“Normal” is Only a setting on the Dryer

Posted: February 20, 2013 in Autism, Neurodiversity, Parenting
Tags: , , , ,

T, nearly age 12, and his little brother.

All my life, I’ve never known what it was like to feel or to be what most consider “normal”.  For me it’s such an alien concept to even try to be like everyone else. I have tried, trust me, I’ve tried. But this debut of my blog isn’t going to be about me. It’s going to be about how I learned that it’s truly okay to be different. And to truly accept it and others who are different from even me.

February 28, 2001 was one of the best days of my life because my son, T, was born. I had a hard time adjusting to motherhood for the first time because once you lose your independence and have a little one depending on your every need, that is quite a shock. Anyway, that day changed my life forever and little did I know how much my life would be changed by this little man. In his first 2 to 3 yrs, I noticed some odd things about him. How he seemed to be in his own little world. Lined up his toys and didn’t play with them in (again, here’s the word again!) “normal” way. He wasn’t all that interested in playing with other kids at the playground so much. Didn’t like holding hands and was never a very clingy baby,etc. But I really didn’t see anything really wrong with anything he was doing or how he behaved. Every child develops differently, right?


T, at age 5

Then came his school years, he had some speech issues, so he was put in early childhood special ed and speech therapy. Then when he entered kindergarten that continued and he seemed happy and loved school. He was also making friends with ALL the kids. Something I actually wasn’t able to do as a child but we’ll save that one for another time. In first grade, is where the problems started. The school he was going to would call and tell us to come get him because he’d disrupted the classroom with a tantrum. Soon we were going to meetings at the school and they were trying to figure out what was “wrong” with him. Anyway, soon i noticed, T was not getting invites to birthday parties like he used to. And it seemed at school functions the other kids would avoid him. This really broke my heart.

The school started bringing up ADHD and some other behavioral diagnosis. But this is when I first heard the word “Autism” when refering to my son. At this time, I really didn’t know about autism that much. Except for,yes, movies like Rain Man. It took a whole year or so before I’d get my son diagnosed. Not out of denial or fear, but because of not having insurance.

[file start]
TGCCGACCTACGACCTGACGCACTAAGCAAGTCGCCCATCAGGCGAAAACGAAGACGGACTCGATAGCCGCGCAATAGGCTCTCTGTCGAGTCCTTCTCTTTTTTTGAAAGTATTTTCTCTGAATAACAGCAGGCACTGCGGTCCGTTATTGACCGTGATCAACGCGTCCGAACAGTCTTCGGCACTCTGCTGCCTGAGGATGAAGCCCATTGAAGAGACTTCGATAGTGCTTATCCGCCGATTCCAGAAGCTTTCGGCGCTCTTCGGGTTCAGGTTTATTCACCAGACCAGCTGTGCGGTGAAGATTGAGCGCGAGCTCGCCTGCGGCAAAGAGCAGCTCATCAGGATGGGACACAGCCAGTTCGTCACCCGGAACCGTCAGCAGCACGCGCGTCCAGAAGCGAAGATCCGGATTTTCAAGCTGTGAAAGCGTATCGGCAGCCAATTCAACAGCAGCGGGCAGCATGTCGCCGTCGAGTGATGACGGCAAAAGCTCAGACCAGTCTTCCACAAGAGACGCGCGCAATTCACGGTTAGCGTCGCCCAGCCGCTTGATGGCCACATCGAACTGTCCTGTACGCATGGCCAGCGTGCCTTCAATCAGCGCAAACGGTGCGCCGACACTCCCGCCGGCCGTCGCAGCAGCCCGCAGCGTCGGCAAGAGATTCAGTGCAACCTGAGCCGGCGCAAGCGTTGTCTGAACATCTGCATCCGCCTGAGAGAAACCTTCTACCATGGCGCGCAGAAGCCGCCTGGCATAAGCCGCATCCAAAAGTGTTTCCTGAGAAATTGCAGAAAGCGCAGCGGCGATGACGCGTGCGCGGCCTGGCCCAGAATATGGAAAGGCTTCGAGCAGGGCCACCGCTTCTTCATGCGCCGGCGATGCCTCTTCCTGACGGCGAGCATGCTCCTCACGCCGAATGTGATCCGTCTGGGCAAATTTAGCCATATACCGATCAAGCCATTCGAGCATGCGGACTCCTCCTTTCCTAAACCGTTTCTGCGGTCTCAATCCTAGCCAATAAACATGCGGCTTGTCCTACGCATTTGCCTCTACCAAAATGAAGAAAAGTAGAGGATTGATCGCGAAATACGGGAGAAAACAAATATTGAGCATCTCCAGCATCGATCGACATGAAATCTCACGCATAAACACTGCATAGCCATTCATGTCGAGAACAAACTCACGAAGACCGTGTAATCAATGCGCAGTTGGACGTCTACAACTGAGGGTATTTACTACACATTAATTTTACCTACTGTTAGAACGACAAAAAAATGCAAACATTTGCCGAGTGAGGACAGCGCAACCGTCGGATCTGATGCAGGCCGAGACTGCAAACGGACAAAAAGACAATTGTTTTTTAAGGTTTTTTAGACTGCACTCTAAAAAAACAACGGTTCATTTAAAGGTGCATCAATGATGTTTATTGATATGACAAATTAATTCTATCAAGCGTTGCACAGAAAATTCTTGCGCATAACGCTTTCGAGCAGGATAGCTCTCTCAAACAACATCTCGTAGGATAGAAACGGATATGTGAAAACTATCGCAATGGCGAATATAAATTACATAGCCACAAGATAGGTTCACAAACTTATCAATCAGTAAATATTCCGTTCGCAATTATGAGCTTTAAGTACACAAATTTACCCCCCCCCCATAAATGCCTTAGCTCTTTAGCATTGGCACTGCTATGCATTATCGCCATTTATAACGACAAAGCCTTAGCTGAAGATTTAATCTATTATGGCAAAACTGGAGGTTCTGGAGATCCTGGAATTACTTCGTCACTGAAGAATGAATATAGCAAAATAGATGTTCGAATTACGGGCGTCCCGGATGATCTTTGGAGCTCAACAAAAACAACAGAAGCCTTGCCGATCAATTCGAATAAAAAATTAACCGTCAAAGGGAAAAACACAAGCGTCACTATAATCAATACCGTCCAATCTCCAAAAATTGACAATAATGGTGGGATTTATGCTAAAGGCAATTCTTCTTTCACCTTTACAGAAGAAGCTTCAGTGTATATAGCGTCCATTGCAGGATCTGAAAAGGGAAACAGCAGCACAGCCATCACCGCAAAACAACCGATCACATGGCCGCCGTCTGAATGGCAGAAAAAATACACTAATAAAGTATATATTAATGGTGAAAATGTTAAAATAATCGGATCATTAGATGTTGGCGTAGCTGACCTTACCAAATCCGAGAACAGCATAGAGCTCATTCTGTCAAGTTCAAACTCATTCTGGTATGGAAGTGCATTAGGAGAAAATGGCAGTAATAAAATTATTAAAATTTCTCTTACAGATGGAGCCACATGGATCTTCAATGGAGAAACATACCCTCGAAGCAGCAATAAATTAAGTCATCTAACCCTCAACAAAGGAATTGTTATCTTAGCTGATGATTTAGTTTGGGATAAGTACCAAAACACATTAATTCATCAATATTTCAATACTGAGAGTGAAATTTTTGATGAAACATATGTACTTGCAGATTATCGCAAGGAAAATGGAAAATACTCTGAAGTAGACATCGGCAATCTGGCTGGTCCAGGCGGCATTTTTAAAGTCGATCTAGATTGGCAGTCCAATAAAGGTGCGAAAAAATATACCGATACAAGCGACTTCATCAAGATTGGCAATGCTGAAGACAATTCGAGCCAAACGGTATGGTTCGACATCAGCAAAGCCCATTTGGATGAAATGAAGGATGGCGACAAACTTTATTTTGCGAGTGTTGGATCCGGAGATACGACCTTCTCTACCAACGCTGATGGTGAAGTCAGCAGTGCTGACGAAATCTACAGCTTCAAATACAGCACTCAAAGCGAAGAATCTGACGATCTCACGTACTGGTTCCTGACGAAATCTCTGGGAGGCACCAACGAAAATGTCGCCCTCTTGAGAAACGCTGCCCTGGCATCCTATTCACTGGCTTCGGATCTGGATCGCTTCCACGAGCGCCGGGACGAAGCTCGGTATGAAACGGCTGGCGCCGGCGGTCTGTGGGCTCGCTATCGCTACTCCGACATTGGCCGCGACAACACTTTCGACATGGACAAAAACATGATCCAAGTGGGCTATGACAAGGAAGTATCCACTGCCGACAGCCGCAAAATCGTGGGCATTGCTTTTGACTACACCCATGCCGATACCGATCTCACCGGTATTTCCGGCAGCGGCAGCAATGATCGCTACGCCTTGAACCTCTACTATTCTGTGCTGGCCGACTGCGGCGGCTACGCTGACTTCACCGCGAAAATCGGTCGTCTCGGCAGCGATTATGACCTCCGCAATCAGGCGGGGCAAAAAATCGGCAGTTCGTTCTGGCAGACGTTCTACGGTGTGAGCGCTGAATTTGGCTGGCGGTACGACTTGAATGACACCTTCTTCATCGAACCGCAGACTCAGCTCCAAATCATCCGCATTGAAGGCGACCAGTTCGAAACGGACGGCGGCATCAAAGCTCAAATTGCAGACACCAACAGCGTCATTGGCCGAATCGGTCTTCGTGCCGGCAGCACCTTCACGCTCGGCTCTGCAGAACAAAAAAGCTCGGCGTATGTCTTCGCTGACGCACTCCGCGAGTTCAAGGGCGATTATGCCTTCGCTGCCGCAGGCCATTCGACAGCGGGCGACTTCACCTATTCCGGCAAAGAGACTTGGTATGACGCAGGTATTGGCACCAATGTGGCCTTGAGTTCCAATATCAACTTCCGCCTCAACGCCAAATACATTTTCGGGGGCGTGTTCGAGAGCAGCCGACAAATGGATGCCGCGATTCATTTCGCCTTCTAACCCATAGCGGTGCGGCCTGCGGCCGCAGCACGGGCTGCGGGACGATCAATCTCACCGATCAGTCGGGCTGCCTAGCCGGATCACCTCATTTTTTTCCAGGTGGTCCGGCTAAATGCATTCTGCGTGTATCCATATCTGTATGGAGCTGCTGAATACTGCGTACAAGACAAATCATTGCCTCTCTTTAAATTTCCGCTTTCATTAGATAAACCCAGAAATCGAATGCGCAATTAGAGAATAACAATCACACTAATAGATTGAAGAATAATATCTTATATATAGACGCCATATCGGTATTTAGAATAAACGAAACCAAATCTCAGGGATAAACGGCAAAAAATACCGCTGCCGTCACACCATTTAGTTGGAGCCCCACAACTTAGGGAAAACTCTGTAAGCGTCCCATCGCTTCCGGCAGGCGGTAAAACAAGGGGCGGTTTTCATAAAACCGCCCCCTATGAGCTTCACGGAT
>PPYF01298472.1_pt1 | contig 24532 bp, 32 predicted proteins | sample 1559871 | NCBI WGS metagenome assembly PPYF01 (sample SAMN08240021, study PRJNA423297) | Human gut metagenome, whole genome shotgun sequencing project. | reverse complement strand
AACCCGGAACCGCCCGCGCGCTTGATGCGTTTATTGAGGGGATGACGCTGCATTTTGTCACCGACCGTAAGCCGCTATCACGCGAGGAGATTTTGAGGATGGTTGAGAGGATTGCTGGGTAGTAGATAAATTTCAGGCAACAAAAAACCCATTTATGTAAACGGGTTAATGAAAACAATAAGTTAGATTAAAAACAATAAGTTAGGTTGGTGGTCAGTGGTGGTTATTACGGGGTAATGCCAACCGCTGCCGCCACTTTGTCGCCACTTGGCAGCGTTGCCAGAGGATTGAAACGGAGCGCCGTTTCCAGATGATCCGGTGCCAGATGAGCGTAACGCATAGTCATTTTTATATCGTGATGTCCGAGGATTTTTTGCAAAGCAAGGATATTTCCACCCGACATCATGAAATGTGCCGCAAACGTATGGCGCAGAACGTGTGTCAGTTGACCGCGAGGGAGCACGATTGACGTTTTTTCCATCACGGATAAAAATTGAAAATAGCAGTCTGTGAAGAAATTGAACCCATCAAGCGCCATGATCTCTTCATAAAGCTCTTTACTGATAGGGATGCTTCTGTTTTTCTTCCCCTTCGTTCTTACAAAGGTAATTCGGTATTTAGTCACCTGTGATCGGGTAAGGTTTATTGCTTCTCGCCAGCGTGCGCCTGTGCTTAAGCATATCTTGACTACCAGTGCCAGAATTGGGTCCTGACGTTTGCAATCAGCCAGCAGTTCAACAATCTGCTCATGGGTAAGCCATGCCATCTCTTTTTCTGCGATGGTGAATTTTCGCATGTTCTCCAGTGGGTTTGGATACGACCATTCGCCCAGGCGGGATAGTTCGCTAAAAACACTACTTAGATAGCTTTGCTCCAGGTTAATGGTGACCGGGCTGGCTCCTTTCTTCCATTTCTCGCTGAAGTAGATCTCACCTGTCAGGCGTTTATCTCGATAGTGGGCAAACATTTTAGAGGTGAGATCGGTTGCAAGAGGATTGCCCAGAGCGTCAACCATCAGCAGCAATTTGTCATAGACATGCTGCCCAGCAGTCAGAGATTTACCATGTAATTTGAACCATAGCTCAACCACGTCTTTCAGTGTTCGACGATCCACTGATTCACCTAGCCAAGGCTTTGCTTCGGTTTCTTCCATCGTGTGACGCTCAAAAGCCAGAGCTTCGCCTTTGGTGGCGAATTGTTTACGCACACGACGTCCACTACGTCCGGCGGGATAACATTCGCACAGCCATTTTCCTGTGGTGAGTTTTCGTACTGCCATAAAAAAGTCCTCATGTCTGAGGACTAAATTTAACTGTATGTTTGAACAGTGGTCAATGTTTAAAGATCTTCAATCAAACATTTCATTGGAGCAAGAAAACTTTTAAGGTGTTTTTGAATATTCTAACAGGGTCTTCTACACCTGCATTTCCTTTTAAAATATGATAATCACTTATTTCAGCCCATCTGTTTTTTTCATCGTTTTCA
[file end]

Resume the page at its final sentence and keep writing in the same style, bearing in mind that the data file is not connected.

So, my son is finally diagnosed with Autism and anxiety disorder. My reaction? Well, I was relieved! I was actually happy that it was not ADHD because I know what that would mean. The school/doctors would want to put him on drugs. I was misdiagnosed with ADHD as a kid, and am very much against drugging young kids, so the concept scared me.

So, my beautiful son is autistic. So what do I do? Naturally find out all I can about this disorder that we now know affects approximately 1 in 88, of course!! I go home, and google all i could on autism. What did I find? A lot of negative and misery ridden propaganda from so called experts who want to eradicate people like my son. I said to myself, “ok, this cannot be all there is on autism and it can’t be this bad.” I already felt that my son was great just how he is and that there wasn’t anything wrong with him and i just wanted to understand him more so that I could know how to help him through his difficulties. That’s when I decided, if I really want to know about autism, I need to talk to the autistic adults. I mean that’s just common sense right? But it’s something that the media really doesn’t do too often and organizations like Autism Speaks don’t even include Autistics in their conversation.

So, I made some autistic friends! yes, yes I did! And I love them!  And it helped me. Helped me to see that autism is simply a way of being with sometimes debilitating symptoms. It’s not all misery and stress and whatever else “others” may lead you to believe. And it’s OKAY to be different. Differences are good. And ‘being normal’ really is just a setting on the dryer! And I celebrate that everyday with my beautiful autistic son!

Hope you enjoyed my first attempt at blogging.

  1. Judy Stern says:

    I applaud you and your attitude! I teach children with autism, and I absolutely love them! They are a joy to work with, smart, and unique. Don’t believe the hype, and always advocate for T. You guys deserve the best!

  2. Jessi says:

    Just wanted to let you know someone is reading this! ❤ keep going momma!

  3. LenaJeanne says:

    Even though I have only known you for a short time I have grown to loving you and yours. It’s always so great to see a fellow autistic speak out..and promote their children. THere is no shame in the name of autism. Can’t wait to meet you one day!

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